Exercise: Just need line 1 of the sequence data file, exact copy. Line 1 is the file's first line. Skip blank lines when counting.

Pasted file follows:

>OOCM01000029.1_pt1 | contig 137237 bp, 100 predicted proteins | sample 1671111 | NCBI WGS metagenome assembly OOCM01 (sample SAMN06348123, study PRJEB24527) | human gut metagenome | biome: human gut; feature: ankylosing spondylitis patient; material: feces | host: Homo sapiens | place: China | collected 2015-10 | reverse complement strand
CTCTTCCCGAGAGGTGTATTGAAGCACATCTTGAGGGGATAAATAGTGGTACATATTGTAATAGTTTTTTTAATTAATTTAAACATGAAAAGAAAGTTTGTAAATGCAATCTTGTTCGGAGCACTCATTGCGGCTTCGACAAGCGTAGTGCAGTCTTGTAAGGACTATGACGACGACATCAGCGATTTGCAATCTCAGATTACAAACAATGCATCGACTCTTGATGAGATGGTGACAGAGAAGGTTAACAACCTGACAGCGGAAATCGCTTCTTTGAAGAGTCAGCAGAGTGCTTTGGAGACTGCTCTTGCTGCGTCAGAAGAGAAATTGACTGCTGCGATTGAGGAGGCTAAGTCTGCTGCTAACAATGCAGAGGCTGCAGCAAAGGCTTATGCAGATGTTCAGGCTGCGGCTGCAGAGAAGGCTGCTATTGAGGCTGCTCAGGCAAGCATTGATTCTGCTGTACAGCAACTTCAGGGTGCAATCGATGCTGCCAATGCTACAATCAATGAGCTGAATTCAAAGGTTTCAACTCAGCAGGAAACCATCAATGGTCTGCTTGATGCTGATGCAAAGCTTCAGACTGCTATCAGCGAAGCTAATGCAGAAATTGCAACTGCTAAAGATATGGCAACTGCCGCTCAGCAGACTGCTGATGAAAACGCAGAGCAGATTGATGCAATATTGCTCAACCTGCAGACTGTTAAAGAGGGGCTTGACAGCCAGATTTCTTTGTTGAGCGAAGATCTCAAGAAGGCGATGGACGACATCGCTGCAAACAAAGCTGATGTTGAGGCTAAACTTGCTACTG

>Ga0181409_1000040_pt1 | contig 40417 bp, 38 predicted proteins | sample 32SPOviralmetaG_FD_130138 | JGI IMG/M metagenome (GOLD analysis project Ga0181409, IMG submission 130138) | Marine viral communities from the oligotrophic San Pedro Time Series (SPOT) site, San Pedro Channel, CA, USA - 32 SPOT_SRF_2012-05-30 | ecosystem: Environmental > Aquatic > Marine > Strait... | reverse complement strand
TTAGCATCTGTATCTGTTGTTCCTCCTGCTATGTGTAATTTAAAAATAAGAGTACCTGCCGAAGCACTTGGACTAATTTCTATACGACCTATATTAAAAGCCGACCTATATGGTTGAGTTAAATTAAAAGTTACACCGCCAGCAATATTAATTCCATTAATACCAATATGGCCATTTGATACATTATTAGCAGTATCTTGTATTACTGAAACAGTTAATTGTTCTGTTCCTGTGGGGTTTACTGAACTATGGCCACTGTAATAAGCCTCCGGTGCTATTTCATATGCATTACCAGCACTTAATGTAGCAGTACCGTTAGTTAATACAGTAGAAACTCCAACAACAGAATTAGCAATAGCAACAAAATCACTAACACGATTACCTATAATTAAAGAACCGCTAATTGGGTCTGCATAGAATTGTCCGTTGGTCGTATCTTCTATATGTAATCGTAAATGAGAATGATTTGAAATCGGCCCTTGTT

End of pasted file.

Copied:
>OOCM01000029.1_pt1 | contig 137237 bp, 100 predicted proteins | sample 1671111 | NCBI WGS metagenome assembly OOCM01 (sample SAMN06348123, study PRJEB24527) | human gut metagenome | biome: human gut; feature: ankylosing spondylitis patient; material: feces | host: Homo sapiens | place: China | collected 2015-10 | reverse complement strand